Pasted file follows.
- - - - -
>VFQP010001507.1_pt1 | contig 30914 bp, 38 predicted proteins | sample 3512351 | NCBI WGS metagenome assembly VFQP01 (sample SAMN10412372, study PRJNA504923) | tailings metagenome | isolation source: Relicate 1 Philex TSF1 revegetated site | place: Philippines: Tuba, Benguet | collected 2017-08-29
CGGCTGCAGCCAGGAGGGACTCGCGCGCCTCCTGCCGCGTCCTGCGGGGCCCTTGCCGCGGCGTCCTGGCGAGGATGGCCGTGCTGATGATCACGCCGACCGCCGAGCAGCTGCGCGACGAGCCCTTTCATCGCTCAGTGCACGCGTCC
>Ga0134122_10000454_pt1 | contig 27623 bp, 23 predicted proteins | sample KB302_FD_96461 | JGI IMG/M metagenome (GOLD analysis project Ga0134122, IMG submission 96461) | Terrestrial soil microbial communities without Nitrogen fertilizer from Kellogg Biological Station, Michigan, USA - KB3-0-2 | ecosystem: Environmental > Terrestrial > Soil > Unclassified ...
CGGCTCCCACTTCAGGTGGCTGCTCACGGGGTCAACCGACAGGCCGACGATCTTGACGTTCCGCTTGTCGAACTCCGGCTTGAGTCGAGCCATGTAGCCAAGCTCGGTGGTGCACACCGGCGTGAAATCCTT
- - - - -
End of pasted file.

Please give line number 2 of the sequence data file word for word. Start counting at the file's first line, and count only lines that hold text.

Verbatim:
CGGCTGCAGCCAGGAGGGACTCGCGCGCCTCCTGCCGCGTCCTGCGGGGCCCTTGCCGCGGCGTCCTGGCGAGGATGGCCGTGCTGATGATCACGCCGACCGCCGAGCAGCTGCGCGACGAGCCCTTTCATCGCTCAGTGCACGCGTCC